Janet Yellen Speaking at Biden Lecturn December 2020.JPG
Janet Yellen speaks in Wilmington, Delaware, on December 1, 2020.

  • Joe Biden’s Treasury pick Janet Yellen faced lawmakers at a confirmation hearing in the US Senate Tuesday.
  • The former Fed chair said additional stimulus and expanded retirement insurance will have the biggest impact in the immediate term.
  • “They’ll create jobs throughout the economy,” Yellen said of her plans to provide more relief for small businesses.
  • Visit Business Insider’s homepage for more stories.

President-elect Joe Biden’s pick for Treasury Secretary, Janet Yellen, says additional stimulus relief for those most in need coupled with expanded unemployment insurance will have the biggest economic impact in the immediate term, giving Americans “the biggest bang for the buck.”

“I think relief that we provide to those who are in the greatest need and to small businesses have the best chance of providing both relief to those who’ve been so badly affected by the pandemic and creating a great deal of spending per dollar spent,” Yellen said during her Senate confirmation hearing Tuesday. “They’ll create jobs throughout the economy.”

Yellen, who chaired the Federal Reserve from 2014 to 2018, said targeting relief for those most in need during the pandemic could help the economy recover in the short term. Among her plans she said additional funding for Supplemental Nutrition Assistant Program (SNAP), extended unemployment insurance, as well as additional stimulus, and relief for small businesses would be key.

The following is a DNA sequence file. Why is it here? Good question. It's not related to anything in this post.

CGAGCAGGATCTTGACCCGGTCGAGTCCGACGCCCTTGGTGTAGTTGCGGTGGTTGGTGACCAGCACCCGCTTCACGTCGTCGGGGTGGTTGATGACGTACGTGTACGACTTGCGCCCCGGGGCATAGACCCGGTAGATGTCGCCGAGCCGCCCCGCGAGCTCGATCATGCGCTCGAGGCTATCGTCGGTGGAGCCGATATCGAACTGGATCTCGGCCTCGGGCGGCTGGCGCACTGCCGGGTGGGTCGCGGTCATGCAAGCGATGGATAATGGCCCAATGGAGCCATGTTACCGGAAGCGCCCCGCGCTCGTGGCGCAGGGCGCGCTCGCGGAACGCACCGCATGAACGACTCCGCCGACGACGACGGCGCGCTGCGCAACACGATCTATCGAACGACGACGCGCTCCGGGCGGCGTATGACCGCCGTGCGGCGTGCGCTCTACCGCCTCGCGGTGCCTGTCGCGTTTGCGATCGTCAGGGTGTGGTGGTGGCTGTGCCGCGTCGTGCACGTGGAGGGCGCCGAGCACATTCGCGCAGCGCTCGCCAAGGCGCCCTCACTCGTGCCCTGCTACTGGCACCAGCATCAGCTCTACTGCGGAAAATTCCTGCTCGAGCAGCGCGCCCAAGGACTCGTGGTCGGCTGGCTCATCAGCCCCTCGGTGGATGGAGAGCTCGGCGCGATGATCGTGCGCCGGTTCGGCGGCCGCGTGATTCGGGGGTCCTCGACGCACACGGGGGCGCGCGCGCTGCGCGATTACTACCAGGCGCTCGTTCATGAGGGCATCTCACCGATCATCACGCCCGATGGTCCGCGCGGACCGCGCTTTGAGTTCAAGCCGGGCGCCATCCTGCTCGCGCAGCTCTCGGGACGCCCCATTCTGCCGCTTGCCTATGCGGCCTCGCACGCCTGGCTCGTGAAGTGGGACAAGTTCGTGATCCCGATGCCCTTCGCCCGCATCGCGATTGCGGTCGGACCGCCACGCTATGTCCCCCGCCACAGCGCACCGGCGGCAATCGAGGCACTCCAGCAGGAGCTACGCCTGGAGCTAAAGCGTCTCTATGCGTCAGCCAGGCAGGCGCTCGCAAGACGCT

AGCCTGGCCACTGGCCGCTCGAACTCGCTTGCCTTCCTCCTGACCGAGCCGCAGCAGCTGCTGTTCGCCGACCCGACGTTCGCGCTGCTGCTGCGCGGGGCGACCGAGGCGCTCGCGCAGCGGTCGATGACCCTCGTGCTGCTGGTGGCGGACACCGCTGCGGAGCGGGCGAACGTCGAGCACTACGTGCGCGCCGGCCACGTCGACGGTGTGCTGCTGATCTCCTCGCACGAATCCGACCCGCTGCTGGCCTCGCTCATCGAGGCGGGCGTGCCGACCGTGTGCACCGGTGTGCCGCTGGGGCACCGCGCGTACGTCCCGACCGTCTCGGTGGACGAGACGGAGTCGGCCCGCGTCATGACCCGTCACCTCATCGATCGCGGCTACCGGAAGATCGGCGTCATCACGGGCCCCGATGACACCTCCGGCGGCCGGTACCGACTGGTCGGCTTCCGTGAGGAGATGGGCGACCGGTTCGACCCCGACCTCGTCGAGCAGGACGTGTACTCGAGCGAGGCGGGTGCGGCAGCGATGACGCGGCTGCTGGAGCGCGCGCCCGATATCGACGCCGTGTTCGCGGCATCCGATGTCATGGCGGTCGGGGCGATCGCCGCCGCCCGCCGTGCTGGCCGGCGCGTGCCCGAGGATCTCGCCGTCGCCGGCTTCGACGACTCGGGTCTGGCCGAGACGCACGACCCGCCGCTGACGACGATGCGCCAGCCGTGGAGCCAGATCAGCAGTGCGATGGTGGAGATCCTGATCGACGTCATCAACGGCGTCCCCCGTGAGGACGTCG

Yellen emphasized the extent of the economic and human devastation the virus has inflicted on the US over the past year and warned of another recession without a set of fiscal policies to address the issues those most impacted by the pandemic face everyday.

“We have to relieve the suffering that this pandemic has caused. We need to look at the businesses most at risk,” Yellen said.  “If we don’t do so, that suffering and the loss of spending will cause other people to lose jobs and permanent scarring, that will harm the economy over the longer term.”

Her plans align with Biden’s $1.9 trillion relief proposal, which calls for bigger benefits for Americans struggling with hunger and $400 weekly federal unemployment benefits. Yellen called for the government to “act big” when it comes to providing stimulus, going along with Biden’s $1,400 boost to the $600 stimulus checks.

As treasury secretary, Yellen will play a crucial role in guiding the Biden administration’s negotiations with a divided Congress, as Democrats will have very slim majorities in both chambers.

Yellen requires a full Senate vote to be installed as secretary, though she is expected to win an easy confirmation. She will be the first woman to lead the Treasury in the nation’s history.